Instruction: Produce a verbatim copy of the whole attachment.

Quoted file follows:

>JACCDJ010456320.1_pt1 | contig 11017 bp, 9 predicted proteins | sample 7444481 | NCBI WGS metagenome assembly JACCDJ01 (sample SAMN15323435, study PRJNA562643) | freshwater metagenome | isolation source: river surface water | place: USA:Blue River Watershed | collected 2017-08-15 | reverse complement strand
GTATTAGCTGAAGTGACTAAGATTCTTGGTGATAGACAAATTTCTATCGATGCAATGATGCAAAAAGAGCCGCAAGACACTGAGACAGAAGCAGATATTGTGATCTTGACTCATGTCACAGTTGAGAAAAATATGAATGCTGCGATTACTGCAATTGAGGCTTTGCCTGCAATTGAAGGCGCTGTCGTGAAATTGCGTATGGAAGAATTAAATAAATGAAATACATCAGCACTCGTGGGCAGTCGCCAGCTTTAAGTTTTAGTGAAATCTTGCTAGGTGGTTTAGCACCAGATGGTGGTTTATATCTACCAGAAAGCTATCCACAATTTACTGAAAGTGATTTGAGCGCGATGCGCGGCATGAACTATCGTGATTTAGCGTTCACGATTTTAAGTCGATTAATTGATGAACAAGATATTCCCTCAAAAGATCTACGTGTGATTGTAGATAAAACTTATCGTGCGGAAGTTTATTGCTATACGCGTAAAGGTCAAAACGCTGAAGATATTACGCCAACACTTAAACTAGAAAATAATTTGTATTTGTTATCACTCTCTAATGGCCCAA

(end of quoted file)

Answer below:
>JACCDJ010456320.1_pt1 | contig 11017 bp, 9 predicted proteins | sample 7444481 | NCBI WGS metagenome assembly JACCDJ01 (sample SAMN15323435, study PRJNA562643) | freshwater metagenome | isolation source: river surface water | place: USA:Blue River Watershed | collected 2017-08-15 | reverse complement strand
GTATTAGCTGAAGTGACTAAGATTCTTGGTGATAGACAAATTTCTATCGATGCAATGATGCAAAAAGAGCCGCAAGACACTGAGACAGAAGCAGATATTGTGATCTTGACTCATGTCACAGTTGAGAAAAATATGAATGCTGCGATTACTGCAATTGAGGCTTTGCCTGCAATTGAAGGCGCTGTCGTGAAATTGCGTATGGAAGAATTAAATAAATGAAATACATCAGCACTCGTGGGCAGTCGCCAGCTTTAAGTTTTAGTGAAATCTTGCTAGGTGGTTTAGCACCAGATGGTGGTTTATATCTACCAGAAAGCTATCCACAATTTACTGAAAGTGATTTGAGCGCGATGCGCGGCATGAACTATCGTGATTTAGCGTTCACGATTTTAAGTCGATTAATTGATGAACAAGATATTCCCTCAAAAGATCTACGTGTGATTGTAGATAAAACTTATCGTGCGGAAGTTTATTGCTATACGCGTAAAGGTCAAAACGCTGAAGATATTACGCCAACACTTAAACTAGAAAATAATTTGTATTTGTTATCACTCTCTAATGGCCCAA